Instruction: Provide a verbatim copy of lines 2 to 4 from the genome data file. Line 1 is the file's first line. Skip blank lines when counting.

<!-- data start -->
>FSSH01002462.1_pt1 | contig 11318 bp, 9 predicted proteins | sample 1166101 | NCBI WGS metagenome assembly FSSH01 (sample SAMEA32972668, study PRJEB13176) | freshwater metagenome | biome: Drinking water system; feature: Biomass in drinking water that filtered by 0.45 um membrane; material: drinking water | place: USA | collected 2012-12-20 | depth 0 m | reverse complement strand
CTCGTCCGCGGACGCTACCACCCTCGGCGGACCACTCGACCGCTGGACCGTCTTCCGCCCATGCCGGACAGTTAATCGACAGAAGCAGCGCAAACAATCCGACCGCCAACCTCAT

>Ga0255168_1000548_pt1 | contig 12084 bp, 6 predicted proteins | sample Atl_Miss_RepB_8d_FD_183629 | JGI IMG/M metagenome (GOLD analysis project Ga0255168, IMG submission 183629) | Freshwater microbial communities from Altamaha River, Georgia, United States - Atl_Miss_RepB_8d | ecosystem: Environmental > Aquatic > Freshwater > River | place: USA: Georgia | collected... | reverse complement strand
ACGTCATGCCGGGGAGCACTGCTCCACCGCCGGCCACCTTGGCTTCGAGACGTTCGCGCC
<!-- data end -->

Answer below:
CTCGTCCGCGGACGCTACCACCCTCGGCGGACCACTCGACCGCTGGACCGTCTTCCGCCCATGCCGGACAGTTAATCGACAGAAGCAGCGCAAACAATCCGACCGCCAACCTCAT

>Ga0255168_1000548_pt1 | contig 12084 bp, 6 predicted proteins | sample Atl_Miss_RepB_8d_FD_183629 | JGI IMG/M metagenome (GOLD analysis project Ga0255168, IMG submission 183629) | Freshwater microbial communities from Altamaha River, Georgia, United States - Atl_Miss_RepB_8d | ecosystem: Environmental > Aquatic > Freshwater > River | place: USA: Georgia | collected... | reverse complement strand
ACGTCATGCCGGGGAGCACTGCTCCACCGCCGGCCACCTTGGCTTCGAGACGTTCGCGCC